• June 2020 Covid-19 Remote Learning End of Year Student Progress Reports

    For the end of the 2019-2020 school year, elementary (K-4th) teachers will utilize a revised end of year progress report in place of the traditional end of year report card.  Grade level teachers have collaborated to determine the core learning standards in English Language Arts (ELA) and Math for focus during the continuous learning period.  These core skills will be listed on the progress report and teachers will utilize the comments section to provide feedback to students and parents on progress towards these standards.  As school resumes in the fall, we will return to the traditional report card.

    Elementary Report Cards   

    The report card is an assessment of what your child has learned and achieved at specific times in the school year. It is based on observations, daily work, projects, and tests. When you receive your child’s report card, it is important to sit down with the student to look at his/her report card. Remember to focus on the positives first.
    • Look carefully at the areas where students have 3s or 4s. Talk about why he/she thinks those scores were earned and praise your child for a job well done.
    • Next look at the areas where a student has received 2s and 1s. Discuss what needs to be done to improve those scores. Now is the time for students, parents, and teachers to set goals and make a plan to achieve improvements before the final report cards in June.
    You will receive a report card from the classroom teacher and a report from specialists. If your child receives special education services, both teachers will sign the report card. If your child participates in Title 1, there will be a separate report from that teacher. A separate specialist report card is included as well.
    Please keep in mind that:
    • A “4” means that a student is doing excellent work. When a child receives a “4,” it means that he/she is consistently demonstrating a high level of proficiency or knowledge. If a student earns a”4,” he/she understands the concept or skill that has been taught and has taken the concept to or skill to a level of understanding or proficiency beyond what is normally expected at that grade level.
    • A “3” is a grade a both students and parents should be proud of. A “3” means that a student’s work consistently meets grade level expectations. A “3” also means that, during this semester, the student demonstrated he/she understands the assessed concepts and can apply that knowledge appropriately.
    • A “2” means there is room for improvement in your student’s work. A “2” means progress has been made, but because of one or more reasons (lack of effort, understanding, consistency, for example) he/she is not yet doing “3” work. A “2” covers a broad spectrum, from those students who are making slow, steady progress to those who are making faster progress but are not consistent enough to be earning a “3”.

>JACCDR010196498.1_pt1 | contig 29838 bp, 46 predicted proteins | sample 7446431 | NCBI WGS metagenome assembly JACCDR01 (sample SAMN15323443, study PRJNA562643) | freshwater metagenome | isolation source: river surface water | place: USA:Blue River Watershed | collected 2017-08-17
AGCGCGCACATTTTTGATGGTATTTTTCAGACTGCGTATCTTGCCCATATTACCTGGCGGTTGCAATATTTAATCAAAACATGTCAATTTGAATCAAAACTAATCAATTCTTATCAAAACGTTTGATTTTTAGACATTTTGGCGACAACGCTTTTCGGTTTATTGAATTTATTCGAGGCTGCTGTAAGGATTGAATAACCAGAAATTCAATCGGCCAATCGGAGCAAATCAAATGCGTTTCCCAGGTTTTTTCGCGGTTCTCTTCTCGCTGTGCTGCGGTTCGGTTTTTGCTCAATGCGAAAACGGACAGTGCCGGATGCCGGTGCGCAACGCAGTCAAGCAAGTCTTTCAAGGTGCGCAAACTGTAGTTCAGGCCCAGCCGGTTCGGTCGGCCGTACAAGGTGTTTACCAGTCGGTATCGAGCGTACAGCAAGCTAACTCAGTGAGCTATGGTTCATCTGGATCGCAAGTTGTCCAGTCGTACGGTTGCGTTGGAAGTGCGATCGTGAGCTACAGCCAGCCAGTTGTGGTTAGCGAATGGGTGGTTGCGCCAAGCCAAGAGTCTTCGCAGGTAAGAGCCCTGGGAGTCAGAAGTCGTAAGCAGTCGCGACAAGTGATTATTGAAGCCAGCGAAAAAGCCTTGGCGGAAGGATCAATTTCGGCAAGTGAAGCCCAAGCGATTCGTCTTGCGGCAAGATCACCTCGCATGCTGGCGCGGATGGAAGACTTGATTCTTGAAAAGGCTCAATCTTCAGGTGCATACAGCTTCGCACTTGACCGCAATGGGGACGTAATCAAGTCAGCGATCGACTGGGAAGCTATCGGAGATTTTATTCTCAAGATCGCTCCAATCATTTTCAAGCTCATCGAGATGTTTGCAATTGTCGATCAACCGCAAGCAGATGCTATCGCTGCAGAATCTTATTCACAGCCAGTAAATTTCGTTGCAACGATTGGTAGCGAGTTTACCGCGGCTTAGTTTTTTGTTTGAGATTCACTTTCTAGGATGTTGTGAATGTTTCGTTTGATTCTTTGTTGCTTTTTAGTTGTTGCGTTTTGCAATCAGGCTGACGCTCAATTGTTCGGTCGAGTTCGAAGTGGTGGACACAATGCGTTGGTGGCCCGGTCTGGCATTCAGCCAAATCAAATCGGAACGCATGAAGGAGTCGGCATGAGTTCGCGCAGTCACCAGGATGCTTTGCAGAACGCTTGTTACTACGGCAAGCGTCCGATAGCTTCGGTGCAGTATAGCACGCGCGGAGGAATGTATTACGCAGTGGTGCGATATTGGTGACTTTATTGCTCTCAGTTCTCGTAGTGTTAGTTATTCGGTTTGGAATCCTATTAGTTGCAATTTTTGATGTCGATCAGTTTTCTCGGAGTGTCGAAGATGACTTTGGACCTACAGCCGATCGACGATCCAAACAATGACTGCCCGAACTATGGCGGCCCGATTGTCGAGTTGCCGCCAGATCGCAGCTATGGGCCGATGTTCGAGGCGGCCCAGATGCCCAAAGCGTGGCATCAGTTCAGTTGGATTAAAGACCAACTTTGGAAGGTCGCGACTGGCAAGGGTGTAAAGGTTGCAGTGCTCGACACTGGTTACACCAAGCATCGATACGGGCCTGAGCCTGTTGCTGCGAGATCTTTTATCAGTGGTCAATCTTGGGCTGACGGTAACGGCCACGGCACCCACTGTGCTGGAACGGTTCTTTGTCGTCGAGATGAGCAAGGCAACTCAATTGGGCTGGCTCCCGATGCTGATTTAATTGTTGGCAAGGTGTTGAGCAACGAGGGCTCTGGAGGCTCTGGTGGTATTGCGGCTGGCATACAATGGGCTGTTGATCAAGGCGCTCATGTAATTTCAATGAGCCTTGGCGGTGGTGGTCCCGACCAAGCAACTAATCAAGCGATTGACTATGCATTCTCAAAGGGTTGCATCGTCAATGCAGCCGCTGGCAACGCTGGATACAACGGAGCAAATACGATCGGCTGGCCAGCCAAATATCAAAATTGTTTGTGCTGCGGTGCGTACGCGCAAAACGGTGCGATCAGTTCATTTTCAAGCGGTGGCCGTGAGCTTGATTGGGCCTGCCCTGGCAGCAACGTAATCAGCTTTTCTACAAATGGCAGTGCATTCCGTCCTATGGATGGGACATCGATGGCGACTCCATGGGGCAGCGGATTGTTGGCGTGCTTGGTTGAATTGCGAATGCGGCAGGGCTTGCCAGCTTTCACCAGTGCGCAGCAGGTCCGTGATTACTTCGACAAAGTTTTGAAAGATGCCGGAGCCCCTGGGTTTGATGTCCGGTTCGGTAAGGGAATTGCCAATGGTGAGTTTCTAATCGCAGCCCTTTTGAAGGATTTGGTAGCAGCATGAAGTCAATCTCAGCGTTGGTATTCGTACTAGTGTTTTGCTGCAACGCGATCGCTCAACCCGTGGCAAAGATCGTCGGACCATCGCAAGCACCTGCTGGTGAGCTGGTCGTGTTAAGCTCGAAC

• A “1” means there is reason for concern. If your student receives a 1, it means that he/she demonstrates difficulty understanding or achieving grade level knowledge and skills. The student, parents, and teachers should be working together to ensure the student moves towards grade level standards.
    A second grading system is used for behaviors and skills that support learning. The marks for this section are:
    • +” (Consistently),
    • /” (Developing),
    • “ (Area of concern).


    Parent Questions and Answers

    How did the teacher arrive at this score?

    Teachers use different kinds of classroom assessments to determine a student’s scores in
    a specific subject (e.g., quizzes; end of unit tests; essays; written reports; projects;
    observations of performances, presentations or class activities, etc.).

    Do all assignments count toward the report card grade?

    Each teacher makes the determination as to which assignments will be used in assigning
    performance scores on the report card. Teachers also determine what weight to give
    individual assignments.

    How do you take a percentage grade and apply it to the four-point scale?

    This report card is not directly compatible with percentage grades that are averaged over
    time. This report card represents a shift in thinking about how assessments are made.
    We are transitioning to standards-based rather than percentage-based scores.

    What is the difference between a standards-referenced report card and a standards-based report card?

    A standards-based report card has specific criteria for each grade level and subject and
    these criteria are used uniformly throughout the district. These standards are based on
    district content standards and are aligned with the Washington State Essential Academic
    Learning Requirements. A standards-referenced report card uses standards only as a
    guide. The Bainbridge Island School District K-6 report card is a standards-based report

    What are the standards on which this report card is based?

    These standards are based on district content standards and are aligned with the State’s
    Essential Academic Learning Requirements. In future years, a district committee
    composed of teachers from all grade levels will compile and assess student work to create
    standards in specific academic areas. In the meantime, teachers are meeting by grade
    level teams in a grassroots attempt to improve consistency.